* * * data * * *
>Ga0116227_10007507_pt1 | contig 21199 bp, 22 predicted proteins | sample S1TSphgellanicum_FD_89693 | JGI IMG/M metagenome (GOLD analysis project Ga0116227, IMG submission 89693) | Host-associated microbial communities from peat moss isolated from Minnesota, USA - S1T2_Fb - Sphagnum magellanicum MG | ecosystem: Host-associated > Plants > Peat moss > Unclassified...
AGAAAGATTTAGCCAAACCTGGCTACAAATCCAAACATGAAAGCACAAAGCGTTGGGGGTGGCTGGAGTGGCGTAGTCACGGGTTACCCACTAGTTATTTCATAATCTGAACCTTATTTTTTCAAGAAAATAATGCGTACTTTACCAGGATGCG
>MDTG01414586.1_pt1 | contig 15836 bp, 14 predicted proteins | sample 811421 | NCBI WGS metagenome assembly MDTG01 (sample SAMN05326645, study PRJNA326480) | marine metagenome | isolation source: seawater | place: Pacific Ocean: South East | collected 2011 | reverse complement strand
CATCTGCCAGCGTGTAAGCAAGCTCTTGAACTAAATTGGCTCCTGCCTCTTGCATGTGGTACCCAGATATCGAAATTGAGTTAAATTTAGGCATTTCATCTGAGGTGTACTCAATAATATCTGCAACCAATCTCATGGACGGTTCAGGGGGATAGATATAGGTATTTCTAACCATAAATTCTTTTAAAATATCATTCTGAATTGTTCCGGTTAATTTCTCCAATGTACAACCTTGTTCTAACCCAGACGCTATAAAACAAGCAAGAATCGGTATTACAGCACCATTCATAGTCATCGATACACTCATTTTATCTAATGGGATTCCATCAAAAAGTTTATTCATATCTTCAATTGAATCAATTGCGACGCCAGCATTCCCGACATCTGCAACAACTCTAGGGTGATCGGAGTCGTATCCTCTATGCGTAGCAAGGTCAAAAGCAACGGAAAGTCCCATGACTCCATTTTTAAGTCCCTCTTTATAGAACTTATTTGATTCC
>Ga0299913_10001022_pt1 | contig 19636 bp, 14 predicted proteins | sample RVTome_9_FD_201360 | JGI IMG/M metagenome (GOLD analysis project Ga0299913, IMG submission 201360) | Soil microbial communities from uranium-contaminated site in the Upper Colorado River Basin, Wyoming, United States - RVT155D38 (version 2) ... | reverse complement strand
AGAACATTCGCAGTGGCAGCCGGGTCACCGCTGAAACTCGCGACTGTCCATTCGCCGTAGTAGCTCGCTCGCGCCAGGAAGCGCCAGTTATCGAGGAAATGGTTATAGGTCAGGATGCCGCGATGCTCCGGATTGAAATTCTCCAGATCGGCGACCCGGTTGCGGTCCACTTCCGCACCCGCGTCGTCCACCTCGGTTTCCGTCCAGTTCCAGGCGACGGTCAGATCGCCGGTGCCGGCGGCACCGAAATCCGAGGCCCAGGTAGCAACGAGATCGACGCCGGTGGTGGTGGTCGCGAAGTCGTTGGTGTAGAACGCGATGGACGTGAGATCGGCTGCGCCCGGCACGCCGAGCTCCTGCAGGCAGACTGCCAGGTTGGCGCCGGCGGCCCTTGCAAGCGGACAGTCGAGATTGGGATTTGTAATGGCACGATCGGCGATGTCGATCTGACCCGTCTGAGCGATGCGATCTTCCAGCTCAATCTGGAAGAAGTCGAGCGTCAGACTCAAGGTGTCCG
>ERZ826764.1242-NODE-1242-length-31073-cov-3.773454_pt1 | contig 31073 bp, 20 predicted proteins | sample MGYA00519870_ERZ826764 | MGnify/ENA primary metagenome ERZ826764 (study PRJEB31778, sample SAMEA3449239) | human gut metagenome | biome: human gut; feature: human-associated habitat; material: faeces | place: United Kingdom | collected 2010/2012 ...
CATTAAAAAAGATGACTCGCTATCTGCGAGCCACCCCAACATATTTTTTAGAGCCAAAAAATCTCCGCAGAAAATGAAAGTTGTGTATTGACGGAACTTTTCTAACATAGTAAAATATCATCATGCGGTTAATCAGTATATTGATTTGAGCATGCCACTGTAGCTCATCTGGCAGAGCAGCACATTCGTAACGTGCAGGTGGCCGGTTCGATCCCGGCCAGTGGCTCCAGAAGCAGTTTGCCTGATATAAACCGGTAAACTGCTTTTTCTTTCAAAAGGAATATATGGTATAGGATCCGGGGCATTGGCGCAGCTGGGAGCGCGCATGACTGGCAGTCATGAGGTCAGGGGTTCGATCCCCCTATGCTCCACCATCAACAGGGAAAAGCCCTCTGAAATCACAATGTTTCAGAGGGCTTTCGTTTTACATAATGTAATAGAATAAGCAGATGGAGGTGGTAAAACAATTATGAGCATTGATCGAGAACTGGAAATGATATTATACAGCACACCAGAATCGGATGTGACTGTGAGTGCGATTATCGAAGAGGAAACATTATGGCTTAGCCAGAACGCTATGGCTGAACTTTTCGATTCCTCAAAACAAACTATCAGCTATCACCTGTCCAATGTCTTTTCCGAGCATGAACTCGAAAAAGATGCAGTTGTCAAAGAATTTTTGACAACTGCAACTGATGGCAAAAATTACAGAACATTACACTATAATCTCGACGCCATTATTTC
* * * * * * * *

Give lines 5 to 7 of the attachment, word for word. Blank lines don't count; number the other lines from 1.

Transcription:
>Ga0299913_10001022_pt1 | contig 19636 bp, 14 predicted proteins | sample RVTome_9_FD_201360 | JGI IMG/M metagenome (GOLD analysis project Ga0299913, IMG submission 201360) | Soil microbial communities from uranium-contaminated site in the Upper Colorado River Basin, Wyoming, United States - RVT155D38 (version 2) ... | reverse complement strand
AGAACATTCGCAGTGGCAGCCGGGTCACCGCTGAAACTCGCGACTGTCCATTCGCCGTAGTAGCTCGCTCGCGCCAGGAAGCGCCAGTTATCGAGGAAATGGTTATAGGTCAGGATGCCGCGATGCTCCGGATTGAAATTCTCCAGATCGGCGACCCGGTTGCGGTCCACTTCCGCACCCGCGTCGTCCACCTCGGTTTCCGTCCAGTTCCAGGCGACGGTCAGATCGCCGGTGCCGGCGGCACCGAAATCCGAGGCCCAGGTAGCAACGAGATCGACGCCGGTGGTGGTGGTCGCGAAGTCGTTGGTGTAGAACGCGATGGACGTGAGATCGGCTGCGCCCGGCACGCCGAGCTCCTGCAGGCAGACTGCCAGGTTGGCGCCGGCGGCCCTTGCAAGCGGACAGTCGAGATTGGGATTTGTAATGGCACGATCGGCGATGTCGATCTGACCCGTCTGAGCGATGCGATCTTCCAGCTCAATCTGGAAGAAGTCGAGCGTCAGACTCAAGGTGTCCG
>ERZ826764.1242-NODE-1242-length-31073-cov-3.773454_pt1 | contig 31073 bp, 20 predicted proteins | sample MGYA00519870_ERZ826764 | MGnify/ENA primary metagenome ERZ826764 (study PRJEB31778, sample SAMEA3449239) | human gut metagenome | biome: human gut; feature: human-associated habitat; material: faeces | place: United Kingdom | collected 2010/2012 ...